Studio view of Marisabel Gonalazes's studio with large-scale painting. See more of her work on Discovery.
Congratulations! You have been awarded a professional art opportunity.
But now what?
For many of us, there’s so much focus on preparing for and applying for artist opportunities, not much preparatory thought gets put into what happens immediately after you get a ‘yes’ after a whole chorus of ‘no’s’.
First thing, make sure you actually accept your award in writing.
Respond to the coordinator’s email and thank them even if they weren’t on the jury: everyone likes being thanked, and this is your first impression.
If your acceptance email included details you have questions about or would like some flexibility with, ask them immediately or follow up with a call after accepting the award in writing. If for any reason you can’t accept the opportunity anymore—perhaps you already accepted another residency, or the work in question has sold, make sure to let the coordinator know as quickly as possible.
Complete any necessary simple paperwork.
Usually with the acceptance email or letter, there will be more information about what is required of you next. It might even be attached to the email.
Make sure you follow these directions and return everything as quickly as possible. If the email says more details are coming soon, put a date in your calendar to follow up in case you don’t hear back from them with this information.
Work with your legal counsel to make sure you understand any contracts you are signing.
Depending on what you’ve been awarded and what you’re promising to deliver, you may have received a contract with words and phrases you don’t fully understand. Read your entire contract over a few times.
If you still have questions, reach out to a lawyer you’ve worked with before—or, if you don’t have a lawyer, look up pro bono (ie: free for those who met income requirements) ones in your area. Many American cities have chapters of Volunteer Lawyers for the Arts.
Share your good news with your network.
If you have a newsletter or use social media to promote your practice, start mentioning this new opportunity.
Depending on the frequency of your posts or emails, it would make sense to send an, “I got this opportunity, hurray!” informational post. Then, some time later you can send out a, “Here’s what I’ll be working on in more detail” post.
You can also send updates during the opportunity with “in progress” updates and then a project recap after the fact. People who are fans of your work will be thrilled for you and look forward to hearing more about your successes.
You can use Artwork Archive's contact groups to send out updates to select groups of collectors and keep them up to date about your current work.
If you haven't yet developed a project timeline, make one now.
Some opportunities require a timeline as part of your application process, so if you already have one, update it to make sure it’s current.
If a timeline wasn’t required, it’s still an excellent organizational strategy. In addition, it’s also helpful to plan for what you will do from the acceptance date to the opportunity start date.
For example, let’s say you were awarded a residency for the following July and it’s currently November. This means you have over six months to arrange your travel, source your supplies, and apply for any additional grant funding to make sure you have the best experience while in residence. You’re able to decide how much lead time you need to sublet your apartment, what kinds of jobs you’ll need to take on to pay for things and all the logistics of getting yourself and your materials both to (and from!) the residency.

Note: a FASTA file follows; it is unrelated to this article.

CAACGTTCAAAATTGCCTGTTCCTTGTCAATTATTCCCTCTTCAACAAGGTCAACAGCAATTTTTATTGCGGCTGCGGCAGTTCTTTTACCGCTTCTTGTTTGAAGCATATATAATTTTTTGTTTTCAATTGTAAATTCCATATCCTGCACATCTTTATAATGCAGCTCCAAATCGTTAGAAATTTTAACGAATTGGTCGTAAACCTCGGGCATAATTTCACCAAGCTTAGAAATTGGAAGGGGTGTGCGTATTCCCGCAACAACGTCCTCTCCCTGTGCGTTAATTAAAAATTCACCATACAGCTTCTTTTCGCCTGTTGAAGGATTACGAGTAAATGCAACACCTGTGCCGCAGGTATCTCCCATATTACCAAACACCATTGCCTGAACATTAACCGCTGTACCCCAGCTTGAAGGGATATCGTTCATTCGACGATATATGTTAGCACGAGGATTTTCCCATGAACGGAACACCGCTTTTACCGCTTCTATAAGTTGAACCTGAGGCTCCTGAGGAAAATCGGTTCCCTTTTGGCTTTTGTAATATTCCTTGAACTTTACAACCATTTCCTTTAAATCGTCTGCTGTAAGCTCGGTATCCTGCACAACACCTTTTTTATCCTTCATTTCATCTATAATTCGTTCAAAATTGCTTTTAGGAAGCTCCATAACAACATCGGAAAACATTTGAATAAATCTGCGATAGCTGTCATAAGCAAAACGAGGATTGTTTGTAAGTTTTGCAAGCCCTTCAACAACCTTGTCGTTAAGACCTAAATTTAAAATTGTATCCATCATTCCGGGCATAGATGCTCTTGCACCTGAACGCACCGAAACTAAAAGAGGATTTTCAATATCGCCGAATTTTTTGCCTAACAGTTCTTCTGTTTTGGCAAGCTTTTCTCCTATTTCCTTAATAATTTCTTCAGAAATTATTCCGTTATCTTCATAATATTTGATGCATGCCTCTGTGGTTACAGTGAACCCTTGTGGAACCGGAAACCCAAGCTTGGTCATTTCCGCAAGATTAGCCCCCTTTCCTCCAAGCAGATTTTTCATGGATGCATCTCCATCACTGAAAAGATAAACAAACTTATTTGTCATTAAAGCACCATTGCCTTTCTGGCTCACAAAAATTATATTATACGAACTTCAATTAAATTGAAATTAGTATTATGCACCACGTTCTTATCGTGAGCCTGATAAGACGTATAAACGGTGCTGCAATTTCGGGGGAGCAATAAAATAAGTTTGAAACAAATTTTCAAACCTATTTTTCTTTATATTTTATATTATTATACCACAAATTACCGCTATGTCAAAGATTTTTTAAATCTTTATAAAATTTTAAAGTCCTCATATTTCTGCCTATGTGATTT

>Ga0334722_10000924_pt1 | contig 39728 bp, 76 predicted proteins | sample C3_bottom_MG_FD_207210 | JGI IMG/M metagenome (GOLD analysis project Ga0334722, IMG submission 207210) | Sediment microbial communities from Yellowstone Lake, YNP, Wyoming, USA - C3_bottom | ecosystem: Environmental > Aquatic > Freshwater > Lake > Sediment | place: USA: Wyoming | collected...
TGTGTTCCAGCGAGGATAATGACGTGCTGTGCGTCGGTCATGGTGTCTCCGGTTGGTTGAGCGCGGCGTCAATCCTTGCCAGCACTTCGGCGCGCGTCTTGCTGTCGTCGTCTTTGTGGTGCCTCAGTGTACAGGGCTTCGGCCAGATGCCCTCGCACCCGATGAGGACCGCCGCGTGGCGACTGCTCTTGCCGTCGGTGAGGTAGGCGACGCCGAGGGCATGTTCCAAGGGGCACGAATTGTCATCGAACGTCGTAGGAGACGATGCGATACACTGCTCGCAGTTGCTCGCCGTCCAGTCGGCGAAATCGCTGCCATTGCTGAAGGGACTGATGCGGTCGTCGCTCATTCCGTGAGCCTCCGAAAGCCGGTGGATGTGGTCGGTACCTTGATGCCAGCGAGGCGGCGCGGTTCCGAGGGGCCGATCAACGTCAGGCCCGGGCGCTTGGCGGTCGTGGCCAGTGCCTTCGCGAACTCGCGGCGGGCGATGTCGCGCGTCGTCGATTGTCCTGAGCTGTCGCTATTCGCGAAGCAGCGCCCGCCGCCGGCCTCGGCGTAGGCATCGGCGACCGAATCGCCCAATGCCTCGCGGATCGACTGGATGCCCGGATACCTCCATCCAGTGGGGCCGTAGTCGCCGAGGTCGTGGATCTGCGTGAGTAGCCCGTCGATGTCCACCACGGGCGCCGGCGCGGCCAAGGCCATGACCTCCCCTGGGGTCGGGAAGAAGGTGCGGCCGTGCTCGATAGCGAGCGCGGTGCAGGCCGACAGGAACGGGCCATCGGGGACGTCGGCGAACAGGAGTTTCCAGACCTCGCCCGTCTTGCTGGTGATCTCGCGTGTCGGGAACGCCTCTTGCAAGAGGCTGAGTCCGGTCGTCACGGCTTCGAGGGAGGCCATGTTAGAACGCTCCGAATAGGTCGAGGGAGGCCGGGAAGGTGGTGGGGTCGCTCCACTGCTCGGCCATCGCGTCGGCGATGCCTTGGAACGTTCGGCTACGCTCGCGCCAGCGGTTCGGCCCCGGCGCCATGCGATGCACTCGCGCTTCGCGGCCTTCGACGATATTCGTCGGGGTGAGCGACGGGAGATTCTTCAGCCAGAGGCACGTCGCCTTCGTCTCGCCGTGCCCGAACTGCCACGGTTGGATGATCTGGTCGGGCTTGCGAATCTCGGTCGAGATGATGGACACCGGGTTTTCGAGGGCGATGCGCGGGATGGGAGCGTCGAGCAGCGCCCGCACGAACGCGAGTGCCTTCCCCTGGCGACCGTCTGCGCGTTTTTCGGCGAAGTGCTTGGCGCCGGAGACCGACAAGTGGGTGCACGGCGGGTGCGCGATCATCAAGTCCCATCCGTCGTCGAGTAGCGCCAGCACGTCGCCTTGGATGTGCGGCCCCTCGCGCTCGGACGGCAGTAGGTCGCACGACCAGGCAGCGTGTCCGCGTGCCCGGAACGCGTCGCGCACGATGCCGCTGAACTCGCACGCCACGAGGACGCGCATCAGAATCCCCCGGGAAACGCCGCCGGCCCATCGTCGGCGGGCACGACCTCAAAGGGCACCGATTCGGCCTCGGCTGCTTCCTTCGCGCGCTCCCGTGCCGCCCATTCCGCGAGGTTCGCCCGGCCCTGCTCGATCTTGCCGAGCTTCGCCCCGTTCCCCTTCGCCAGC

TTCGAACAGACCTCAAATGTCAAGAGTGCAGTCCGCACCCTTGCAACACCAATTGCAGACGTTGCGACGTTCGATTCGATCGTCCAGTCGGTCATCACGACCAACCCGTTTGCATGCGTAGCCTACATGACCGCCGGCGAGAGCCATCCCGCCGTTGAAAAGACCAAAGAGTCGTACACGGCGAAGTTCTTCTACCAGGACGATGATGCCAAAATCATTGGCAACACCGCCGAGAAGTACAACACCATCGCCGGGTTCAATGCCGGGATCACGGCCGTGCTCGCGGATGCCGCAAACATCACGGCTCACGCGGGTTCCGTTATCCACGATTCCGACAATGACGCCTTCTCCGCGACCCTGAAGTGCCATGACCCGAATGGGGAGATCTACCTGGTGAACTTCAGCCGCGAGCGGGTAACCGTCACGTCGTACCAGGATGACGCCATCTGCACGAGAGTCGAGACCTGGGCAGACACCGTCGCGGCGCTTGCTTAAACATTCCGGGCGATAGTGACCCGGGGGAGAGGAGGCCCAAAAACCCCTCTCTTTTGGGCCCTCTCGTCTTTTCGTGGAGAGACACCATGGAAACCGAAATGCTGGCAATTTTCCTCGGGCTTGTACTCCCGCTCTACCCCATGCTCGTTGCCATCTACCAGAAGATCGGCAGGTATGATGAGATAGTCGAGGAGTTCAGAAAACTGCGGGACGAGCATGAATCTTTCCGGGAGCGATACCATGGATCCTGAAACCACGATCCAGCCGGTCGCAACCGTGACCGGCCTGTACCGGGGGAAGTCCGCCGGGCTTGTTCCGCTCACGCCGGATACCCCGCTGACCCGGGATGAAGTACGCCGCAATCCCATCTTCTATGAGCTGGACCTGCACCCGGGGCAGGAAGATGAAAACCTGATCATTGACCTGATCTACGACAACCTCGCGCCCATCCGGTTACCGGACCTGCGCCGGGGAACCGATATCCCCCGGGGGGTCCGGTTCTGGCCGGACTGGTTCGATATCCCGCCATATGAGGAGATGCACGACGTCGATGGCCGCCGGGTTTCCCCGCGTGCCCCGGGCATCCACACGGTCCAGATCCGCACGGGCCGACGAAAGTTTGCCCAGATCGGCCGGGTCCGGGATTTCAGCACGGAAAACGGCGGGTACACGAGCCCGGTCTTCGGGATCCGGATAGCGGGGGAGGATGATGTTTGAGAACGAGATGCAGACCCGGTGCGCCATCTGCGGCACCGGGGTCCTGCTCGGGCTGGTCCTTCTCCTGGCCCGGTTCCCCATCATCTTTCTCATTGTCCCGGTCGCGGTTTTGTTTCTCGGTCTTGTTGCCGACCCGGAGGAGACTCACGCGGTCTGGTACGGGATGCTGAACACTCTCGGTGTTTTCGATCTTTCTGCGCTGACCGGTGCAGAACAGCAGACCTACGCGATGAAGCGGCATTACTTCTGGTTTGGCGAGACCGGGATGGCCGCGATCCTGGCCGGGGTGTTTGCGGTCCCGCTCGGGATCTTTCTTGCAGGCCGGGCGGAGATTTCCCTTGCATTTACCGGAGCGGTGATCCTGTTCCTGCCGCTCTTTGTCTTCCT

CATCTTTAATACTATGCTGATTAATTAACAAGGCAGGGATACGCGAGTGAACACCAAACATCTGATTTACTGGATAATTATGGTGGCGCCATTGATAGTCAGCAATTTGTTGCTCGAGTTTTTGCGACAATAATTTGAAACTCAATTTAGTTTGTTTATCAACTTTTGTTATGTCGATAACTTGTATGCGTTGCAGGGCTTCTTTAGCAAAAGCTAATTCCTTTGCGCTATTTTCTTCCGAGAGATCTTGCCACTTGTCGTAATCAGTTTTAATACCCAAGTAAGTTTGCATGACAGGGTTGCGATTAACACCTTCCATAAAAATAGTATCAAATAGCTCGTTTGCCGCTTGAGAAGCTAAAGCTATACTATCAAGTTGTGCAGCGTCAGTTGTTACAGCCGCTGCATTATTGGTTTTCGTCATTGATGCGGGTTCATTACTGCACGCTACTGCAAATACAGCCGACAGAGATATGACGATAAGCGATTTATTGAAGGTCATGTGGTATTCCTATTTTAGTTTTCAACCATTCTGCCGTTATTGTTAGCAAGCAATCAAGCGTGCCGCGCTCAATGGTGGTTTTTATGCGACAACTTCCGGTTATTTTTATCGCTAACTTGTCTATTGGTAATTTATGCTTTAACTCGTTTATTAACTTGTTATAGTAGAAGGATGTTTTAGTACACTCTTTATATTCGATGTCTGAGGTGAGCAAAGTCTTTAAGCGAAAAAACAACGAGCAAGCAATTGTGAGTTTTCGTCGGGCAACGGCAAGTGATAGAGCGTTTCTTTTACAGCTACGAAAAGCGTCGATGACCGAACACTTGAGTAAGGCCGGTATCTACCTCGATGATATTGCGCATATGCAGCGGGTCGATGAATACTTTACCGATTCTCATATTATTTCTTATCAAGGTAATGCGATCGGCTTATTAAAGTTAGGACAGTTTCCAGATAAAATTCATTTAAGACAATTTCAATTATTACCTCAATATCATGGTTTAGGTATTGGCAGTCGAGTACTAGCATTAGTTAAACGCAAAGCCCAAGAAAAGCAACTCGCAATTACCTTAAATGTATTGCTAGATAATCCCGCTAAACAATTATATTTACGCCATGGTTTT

Use this time to make a good plan. This is especially important for residencies in remote areas that may not have public transportation, reliable internet, or even a grocery store. Do your research and understand what logistics you need to account for to make the most of your opportunity!
Utilize the calendar and reminders feature in Artwork Archive. Artwork Archive has a built-in calendar feature that allows you to schedule important dates and events related to your art career. You can set reminders for exhibition deadlines, artwork pickups or deliveries, or any other important tasks to stay organized.
Document your progress and stay organized
Use a system like Artwork Archive to document the work that you complete as part of your opportunity. Documentation of your work will only make this opportunity more credible and open up doors for you in the future.
Be sure to take high-quality photos of your work, and add the details about the artwork and any details about how it was completed.
If it was an exhibition or show, add the details about the show into your archive so that you can build the provenance of each of your works.
You can learn more about the importance of building the provenance of your artworks here.
Ready to find the perfect opportunity for your art business?
Each year, the Artwork Archive team sets out to find and curate the best artist opportunities for the year. You can search artist residencies, artist grants, fellowships, calls-for-entry, and more in the free Guide to the Best Opportunities in 2023.
Find out how you can grow your art career by finding the right opportunities to apply for in 2023. Then, if you want more guidance on how to put together a competitive application, download the guide below all about landing grants and funding for artists.